The stakes were high for Sergio Garcia, who trailed by two shots Sunday at the BMW Championship going into the reachable par-5 17th. A win would solidify his position in the FedEx Cup, but more importantly, clear some of the bad taste from a season of almosts -- nine top-10s without a win.
Garcia decided to lay up in the thin Denver air, but hit his third shot over the green from 83 yards. Faced with a straightforward chip from an uphill lie, Garcia -- known for his terrific short game -- hit it thin. The ball rolled across the green and into the water, and Garcia ended up making a triple bogey. "You wouldn't hit it in that water if you gave him a thousand balls," said Johnny Miller on the telecast. "That is just a flat-out choke." Garcia finished tied for fourth, four behind Billy Horschel.
Tension is a killer in the short game, says top teacher Shaun Webb, who is based at the David Toms Golf Academy in Shreveport, La. "With tournament pressure and water behind the flag, fear of failure can get to even the best players in the world," Webb says. "In this case, Sergio made the error of stopping the motion of his chest through impact, allowing the smaller muscles in his hands and wrists to take over this delicate shot."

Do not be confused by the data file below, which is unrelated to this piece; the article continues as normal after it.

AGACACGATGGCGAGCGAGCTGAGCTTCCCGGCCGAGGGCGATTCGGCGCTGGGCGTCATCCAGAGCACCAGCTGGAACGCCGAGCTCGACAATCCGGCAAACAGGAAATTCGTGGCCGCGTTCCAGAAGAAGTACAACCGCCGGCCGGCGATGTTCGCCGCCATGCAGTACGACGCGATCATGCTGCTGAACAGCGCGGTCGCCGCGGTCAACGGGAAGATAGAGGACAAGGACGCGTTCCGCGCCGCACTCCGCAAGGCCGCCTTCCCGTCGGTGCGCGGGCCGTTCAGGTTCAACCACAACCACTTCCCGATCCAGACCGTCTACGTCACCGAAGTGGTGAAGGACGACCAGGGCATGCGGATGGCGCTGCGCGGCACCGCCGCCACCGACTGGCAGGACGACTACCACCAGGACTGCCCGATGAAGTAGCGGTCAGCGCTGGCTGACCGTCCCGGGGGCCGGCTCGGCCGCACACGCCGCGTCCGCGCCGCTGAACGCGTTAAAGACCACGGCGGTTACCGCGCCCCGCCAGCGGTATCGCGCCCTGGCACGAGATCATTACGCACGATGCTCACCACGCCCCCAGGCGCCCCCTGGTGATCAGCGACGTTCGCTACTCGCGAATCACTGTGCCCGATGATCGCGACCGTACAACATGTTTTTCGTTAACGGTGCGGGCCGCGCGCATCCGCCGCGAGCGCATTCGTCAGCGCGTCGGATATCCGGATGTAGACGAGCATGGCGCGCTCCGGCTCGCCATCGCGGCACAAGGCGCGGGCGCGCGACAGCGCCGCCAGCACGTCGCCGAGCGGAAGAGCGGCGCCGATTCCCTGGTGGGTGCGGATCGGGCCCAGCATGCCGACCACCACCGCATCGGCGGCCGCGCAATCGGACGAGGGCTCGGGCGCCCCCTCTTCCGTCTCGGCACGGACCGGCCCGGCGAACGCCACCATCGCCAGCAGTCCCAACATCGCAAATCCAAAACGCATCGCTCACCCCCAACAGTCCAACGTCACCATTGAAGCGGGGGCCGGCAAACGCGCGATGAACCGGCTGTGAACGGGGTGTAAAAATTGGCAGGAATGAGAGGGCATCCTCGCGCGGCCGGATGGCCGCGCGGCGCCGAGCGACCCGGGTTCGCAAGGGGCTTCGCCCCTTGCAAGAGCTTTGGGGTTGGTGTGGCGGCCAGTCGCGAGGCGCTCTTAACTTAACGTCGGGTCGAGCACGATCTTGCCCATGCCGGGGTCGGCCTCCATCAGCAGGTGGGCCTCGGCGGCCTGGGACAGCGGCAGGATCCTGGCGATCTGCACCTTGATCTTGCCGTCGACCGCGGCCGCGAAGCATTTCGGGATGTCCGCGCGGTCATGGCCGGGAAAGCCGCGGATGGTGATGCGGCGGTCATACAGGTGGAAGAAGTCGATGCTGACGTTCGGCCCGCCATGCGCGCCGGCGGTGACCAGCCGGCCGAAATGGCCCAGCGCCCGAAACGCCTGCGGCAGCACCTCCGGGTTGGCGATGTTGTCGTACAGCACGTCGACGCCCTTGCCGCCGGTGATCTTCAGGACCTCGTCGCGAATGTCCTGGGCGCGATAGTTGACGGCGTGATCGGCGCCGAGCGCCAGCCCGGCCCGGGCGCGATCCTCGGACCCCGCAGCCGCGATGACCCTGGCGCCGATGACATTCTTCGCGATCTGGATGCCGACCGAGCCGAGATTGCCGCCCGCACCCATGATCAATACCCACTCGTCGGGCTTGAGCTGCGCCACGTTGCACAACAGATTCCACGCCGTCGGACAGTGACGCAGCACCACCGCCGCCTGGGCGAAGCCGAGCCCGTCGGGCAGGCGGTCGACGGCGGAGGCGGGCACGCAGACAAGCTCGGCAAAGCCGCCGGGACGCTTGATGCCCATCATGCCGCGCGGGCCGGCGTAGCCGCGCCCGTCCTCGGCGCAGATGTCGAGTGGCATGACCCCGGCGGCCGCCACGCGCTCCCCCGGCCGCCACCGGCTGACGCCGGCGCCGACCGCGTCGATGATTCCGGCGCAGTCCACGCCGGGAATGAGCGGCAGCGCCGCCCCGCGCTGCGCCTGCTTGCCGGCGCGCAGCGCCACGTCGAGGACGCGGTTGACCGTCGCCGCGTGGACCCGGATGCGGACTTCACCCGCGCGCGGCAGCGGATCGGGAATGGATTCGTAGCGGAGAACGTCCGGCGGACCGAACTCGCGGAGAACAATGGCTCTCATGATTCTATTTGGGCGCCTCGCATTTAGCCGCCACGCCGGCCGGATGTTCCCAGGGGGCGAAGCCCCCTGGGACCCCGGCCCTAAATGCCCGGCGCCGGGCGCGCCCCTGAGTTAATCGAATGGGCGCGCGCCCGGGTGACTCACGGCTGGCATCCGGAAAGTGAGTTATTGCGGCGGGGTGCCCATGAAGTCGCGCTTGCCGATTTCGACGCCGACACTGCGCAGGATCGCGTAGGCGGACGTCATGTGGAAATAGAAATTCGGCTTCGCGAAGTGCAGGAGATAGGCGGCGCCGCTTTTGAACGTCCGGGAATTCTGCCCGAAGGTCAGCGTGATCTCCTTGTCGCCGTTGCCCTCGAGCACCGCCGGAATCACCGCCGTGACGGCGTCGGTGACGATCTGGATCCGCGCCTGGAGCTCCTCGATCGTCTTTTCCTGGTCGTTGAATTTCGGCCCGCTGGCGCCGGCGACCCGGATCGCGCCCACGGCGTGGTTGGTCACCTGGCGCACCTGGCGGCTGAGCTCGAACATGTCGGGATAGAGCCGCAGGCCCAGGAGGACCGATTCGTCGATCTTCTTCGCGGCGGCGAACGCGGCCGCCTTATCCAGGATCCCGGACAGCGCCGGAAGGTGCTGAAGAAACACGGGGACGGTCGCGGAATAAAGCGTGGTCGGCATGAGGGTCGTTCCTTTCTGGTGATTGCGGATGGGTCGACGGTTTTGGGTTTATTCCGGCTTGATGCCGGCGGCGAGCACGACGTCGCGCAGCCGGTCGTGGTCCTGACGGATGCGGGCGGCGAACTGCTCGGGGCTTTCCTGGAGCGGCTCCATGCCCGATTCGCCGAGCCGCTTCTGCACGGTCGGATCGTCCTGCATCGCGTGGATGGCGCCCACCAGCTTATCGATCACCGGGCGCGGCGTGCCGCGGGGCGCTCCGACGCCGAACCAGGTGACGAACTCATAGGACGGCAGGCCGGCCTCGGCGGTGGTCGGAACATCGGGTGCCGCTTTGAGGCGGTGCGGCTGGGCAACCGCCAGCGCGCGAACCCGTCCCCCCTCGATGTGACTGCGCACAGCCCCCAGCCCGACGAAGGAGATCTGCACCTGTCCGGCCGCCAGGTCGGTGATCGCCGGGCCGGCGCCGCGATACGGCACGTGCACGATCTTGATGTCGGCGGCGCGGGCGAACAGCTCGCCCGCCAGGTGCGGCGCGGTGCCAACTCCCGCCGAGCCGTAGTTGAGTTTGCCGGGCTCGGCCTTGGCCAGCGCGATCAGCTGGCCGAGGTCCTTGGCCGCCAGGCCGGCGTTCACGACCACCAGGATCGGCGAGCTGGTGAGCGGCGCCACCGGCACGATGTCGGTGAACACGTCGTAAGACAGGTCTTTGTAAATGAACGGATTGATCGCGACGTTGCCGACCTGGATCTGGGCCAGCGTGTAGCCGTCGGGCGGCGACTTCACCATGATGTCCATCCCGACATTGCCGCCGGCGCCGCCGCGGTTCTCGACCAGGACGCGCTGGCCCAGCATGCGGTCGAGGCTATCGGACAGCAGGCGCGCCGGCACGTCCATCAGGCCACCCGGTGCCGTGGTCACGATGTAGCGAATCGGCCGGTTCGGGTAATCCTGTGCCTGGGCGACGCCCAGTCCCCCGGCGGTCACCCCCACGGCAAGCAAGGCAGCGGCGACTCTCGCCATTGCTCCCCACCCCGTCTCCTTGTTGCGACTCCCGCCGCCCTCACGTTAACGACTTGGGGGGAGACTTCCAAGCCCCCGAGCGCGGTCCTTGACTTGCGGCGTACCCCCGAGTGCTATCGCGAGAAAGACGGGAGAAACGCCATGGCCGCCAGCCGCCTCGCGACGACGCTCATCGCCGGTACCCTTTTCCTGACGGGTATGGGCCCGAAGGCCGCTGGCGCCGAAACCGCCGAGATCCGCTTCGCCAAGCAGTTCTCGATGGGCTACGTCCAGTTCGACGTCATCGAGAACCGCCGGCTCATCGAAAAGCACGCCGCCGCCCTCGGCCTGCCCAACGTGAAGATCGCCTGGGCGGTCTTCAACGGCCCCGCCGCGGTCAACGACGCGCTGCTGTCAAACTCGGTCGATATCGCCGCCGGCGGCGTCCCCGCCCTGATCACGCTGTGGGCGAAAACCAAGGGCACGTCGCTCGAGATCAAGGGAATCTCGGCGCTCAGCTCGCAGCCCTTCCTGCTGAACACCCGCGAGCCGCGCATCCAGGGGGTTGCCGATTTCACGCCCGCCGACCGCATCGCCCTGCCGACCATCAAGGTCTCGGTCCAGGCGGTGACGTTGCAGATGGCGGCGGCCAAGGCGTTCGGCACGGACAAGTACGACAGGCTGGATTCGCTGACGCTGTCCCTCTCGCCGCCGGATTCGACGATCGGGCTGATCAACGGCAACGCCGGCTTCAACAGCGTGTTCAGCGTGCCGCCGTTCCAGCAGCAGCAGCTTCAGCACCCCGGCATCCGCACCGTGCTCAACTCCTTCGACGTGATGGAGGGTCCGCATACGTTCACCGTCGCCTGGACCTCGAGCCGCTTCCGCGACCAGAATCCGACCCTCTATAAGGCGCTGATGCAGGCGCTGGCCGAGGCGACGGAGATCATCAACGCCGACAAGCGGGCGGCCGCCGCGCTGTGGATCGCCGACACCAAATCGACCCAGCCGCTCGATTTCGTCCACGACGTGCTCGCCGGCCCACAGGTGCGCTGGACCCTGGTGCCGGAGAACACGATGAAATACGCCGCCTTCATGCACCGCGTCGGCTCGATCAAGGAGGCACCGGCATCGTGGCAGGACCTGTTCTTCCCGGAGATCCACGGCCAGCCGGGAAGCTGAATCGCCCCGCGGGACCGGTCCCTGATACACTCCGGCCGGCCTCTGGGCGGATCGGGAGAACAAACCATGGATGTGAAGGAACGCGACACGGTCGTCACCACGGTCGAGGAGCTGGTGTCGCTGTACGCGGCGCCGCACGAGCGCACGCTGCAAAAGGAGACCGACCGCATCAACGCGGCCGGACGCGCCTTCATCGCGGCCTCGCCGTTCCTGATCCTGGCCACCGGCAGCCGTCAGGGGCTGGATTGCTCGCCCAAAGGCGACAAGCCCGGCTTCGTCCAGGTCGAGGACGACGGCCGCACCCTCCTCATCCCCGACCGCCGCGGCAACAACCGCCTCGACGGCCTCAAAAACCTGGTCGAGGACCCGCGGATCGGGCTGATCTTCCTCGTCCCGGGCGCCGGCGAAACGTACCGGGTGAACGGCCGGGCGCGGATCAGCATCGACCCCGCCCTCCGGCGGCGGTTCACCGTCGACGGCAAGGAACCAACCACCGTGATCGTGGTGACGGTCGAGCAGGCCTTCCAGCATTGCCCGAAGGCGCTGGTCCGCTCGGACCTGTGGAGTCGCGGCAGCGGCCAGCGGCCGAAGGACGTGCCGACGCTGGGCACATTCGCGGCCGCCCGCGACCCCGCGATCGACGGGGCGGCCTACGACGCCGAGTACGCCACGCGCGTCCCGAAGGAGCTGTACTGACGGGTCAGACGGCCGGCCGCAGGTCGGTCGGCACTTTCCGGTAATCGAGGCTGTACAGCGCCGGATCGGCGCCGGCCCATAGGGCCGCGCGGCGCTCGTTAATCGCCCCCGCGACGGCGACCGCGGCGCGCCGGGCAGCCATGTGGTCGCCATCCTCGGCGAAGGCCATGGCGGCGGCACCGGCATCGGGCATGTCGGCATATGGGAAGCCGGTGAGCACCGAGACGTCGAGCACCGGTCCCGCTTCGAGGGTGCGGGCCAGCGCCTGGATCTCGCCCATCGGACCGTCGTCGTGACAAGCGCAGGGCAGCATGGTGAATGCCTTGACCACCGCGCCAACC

You probably aren't playing for $1.5 million, but everybody plays chip shots under some kind of pressure. Take these steps to avoid making this kind of mistake.
"First, if the grass is smooth, putt the ball if you can. It's the least risky option," Webb says. "If you chip, set up with your chest slightly open to the target line and hold the club with very light grip pressure. Make sure the butt of the club points at your belly button throughout the chip, which means you're keeping your chest rotating to support the club."